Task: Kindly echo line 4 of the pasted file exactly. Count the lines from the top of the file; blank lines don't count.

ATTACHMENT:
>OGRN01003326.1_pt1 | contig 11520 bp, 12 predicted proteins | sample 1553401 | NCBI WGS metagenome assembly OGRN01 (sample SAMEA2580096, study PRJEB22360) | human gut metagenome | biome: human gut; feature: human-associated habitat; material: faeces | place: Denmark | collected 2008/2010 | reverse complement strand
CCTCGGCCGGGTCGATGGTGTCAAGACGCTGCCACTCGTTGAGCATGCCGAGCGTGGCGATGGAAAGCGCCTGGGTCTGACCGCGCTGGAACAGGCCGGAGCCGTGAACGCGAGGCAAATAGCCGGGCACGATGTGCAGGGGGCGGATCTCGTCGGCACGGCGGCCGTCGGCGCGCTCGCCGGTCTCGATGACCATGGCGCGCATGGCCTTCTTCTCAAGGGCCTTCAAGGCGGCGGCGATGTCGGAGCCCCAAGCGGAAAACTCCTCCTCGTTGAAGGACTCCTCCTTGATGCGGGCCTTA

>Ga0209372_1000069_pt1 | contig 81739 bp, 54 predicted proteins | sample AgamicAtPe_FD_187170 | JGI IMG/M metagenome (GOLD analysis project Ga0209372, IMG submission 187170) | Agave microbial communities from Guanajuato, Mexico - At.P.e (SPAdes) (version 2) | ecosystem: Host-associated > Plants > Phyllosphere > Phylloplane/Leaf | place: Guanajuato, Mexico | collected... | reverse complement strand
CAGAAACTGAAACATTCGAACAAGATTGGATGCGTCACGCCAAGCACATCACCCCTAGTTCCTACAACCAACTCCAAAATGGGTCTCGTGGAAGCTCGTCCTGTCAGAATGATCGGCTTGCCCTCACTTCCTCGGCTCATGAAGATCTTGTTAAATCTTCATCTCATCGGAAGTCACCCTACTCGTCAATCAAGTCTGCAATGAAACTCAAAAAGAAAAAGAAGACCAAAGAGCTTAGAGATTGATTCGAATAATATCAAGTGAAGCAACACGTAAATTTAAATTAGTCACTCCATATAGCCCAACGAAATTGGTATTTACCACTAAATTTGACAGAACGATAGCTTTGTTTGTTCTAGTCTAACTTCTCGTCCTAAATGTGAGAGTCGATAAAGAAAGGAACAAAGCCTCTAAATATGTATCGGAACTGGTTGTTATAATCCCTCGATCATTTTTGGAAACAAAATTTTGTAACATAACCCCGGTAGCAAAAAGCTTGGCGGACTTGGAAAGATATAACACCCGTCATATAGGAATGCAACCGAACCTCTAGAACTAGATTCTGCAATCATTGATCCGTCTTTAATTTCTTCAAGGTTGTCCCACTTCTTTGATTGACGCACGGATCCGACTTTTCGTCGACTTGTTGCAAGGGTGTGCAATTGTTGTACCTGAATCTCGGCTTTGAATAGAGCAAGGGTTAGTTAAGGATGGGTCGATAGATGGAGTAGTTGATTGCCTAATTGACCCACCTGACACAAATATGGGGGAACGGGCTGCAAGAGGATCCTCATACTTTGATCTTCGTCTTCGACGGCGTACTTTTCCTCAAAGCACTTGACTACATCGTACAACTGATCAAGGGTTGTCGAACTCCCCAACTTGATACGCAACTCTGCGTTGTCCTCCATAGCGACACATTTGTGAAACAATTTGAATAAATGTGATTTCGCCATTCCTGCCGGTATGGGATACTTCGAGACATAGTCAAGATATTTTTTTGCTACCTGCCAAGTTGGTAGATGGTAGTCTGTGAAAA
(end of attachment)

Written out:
CAGAAACTGAAACATTCGAACAAGATTGGATGCGTCACGCCAAGCACATCACCCCTAGTTCCTACAACCAACTCCAAAATGGGTCTCGTGGAAGCTCGTCCTGTCAGAATGATCGGCTTGCCCTCACTTCCTCGGCTCATGAAGATCTTGTTAAATCTTCATCTCATCGGAAGTCACCCTACTCGTCAATCAAGTCTGCAATGAAACTCAAAAAGAAAAAGAAGACCAAAGAGCTTAGAGATTGATTCGAATAATATCAAGTGAAGCAACACGTAAATTTAAATTAGTCACTCCATATAGCCCAACGAAATTGGTATTTACCACTAAATTTGACAGAACGATAGCTTTGTTTGTTCTAGTCTAACTTCTCGTCCTAAATGTGAGAGTCGATAAAGAAAGGAACAAAGCCTCTAAATATGTATCGGAACTGGTTGTTATAATCCCTCGATCATTTTTGGAAACAAAATTTTGTAACATAACCCCGGTAGCAAAAAGCTTGGCGGACTTGGAAAGATATAACACCCGTCATATAGGAATGCAACCGAACCTCTAGAACTAGATTCTGCAATCATTGATCCGTCTTTAATTTCTTCAAGGTTGTCCCACTTCTTTGATTGACGCACGGATCCGACTTTTCGTCGACTTGTTGCAAGGGTGTGCAATTGTTGTACCTGAATCTCGGCTTTGAATAGAGCAAGGGTTAGTTAAGGATGGGTCGATAGATGGAGTAGTTGATTGCCTAATTGACCCACCTGACACAAATATGGGGGAACGGGCTGCAAGAGGATCCTCATACTTTGATCTTCGTCTTCGACGGCGTACTTTTCCTCAAAGCACTTGACTACATCGTACAACTGATCAAGGGTTGTCGAACTCCCCAACTTGATACGCAACTCTGCGTTGTCCTCCATAGCGACACATTTGTGAAACAATTTGAATAAATGTGATTTCGCCATTCCTGCCGGTATGGGATACTTCGAGACATAGTCAAGATATTTTTTTGCTACCTGCCAAGTTGGTAGATGGTAGTCTGTGAAAA